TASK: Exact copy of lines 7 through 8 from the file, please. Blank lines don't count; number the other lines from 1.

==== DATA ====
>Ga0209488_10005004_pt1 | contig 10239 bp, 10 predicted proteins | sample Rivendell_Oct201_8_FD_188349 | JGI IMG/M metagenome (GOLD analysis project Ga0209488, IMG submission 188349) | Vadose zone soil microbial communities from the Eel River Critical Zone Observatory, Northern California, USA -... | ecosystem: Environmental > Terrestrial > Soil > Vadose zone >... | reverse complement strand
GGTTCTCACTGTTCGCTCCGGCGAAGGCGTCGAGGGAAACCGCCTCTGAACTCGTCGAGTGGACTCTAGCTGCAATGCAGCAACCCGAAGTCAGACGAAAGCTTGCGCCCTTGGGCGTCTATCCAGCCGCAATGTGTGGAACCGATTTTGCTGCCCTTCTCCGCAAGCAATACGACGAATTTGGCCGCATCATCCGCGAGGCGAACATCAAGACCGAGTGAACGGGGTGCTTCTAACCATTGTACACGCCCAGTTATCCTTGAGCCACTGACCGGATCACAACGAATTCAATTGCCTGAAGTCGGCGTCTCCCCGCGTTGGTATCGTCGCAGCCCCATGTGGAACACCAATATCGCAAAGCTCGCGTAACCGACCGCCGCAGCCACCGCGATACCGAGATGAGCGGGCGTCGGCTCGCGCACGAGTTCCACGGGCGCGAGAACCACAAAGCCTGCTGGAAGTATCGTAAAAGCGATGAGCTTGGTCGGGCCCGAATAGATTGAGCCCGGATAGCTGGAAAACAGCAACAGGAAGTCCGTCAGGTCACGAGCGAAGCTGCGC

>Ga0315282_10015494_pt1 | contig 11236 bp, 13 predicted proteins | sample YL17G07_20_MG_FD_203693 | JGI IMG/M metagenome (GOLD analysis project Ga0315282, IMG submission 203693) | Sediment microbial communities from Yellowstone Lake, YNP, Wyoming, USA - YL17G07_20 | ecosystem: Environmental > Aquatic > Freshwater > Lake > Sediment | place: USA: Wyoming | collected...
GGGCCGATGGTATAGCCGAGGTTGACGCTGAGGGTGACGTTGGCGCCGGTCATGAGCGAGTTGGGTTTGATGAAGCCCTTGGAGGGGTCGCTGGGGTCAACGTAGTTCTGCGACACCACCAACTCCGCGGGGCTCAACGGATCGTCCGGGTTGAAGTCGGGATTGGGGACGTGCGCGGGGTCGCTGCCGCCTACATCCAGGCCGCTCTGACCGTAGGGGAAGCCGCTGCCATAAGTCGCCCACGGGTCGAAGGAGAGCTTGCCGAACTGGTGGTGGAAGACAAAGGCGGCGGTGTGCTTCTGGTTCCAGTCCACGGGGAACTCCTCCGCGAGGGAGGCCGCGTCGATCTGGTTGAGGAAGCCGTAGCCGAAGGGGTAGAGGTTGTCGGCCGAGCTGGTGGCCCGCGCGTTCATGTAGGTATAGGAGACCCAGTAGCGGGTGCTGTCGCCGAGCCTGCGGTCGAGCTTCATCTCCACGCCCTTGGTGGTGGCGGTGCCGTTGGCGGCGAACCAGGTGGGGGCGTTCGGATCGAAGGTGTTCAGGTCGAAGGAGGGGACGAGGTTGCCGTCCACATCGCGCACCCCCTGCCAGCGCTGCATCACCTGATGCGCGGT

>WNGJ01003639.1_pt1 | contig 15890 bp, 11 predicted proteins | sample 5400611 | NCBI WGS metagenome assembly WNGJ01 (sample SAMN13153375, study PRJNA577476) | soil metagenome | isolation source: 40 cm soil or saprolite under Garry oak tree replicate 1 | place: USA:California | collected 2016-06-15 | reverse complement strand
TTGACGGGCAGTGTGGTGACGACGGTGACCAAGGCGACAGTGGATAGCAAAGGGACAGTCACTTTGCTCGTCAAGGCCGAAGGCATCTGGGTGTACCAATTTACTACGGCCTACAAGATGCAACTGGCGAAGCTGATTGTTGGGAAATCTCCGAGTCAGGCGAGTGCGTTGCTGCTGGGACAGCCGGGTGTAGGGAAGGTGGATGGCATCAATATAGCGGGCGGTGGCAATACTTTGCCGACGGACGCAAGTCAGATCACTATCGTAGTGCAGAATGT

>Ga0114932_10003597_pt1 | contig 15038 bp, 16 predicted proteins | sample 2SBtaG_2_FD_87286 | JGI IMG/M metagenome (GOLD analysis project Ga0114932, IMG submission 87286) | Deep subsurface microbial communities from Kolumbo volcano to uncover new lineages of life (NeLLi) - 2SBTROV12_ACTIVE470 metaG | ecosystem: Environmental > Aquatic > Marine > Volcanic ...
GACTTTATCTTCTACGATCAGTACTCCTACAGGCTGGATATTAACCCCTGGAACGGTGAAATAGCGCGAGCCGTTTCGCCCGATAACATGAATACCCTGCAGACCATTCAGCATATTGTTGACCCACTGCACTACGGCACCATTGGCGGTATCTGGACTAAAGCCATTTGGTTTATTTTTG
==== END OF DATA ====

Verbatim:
>Ga0114932_10003597_pt1 | contig 15038 bp, 16 predicted proteins | sample 2SBtaG_2_FD_87286 | JGI IMG/M metagenome (GOLD analysis project Ga0114932, IMG submission 87286) | Deep subsurface microbial communities from Kolumbo volcano to uncover new lineages of life (NeLLi) - 2SBTROV12_ACTIVE470 metaG | ecosystem: Environmental > Aquatic > Marine > Volcanic ...
GACTTTATCTTCTACGATCAGTACTCCTACAGGCTGGATATTAACCCCTGGAACGGTGAAATAGCGCGAGCCGTTTCGCCCGATAACATGAATACCCTGCAGACCATTCAGCATATTGTTGACCCACTGCACTACGGCACCATTGGCGGTATCTGGACTAAAGCCATTTGGTTTATTTTTG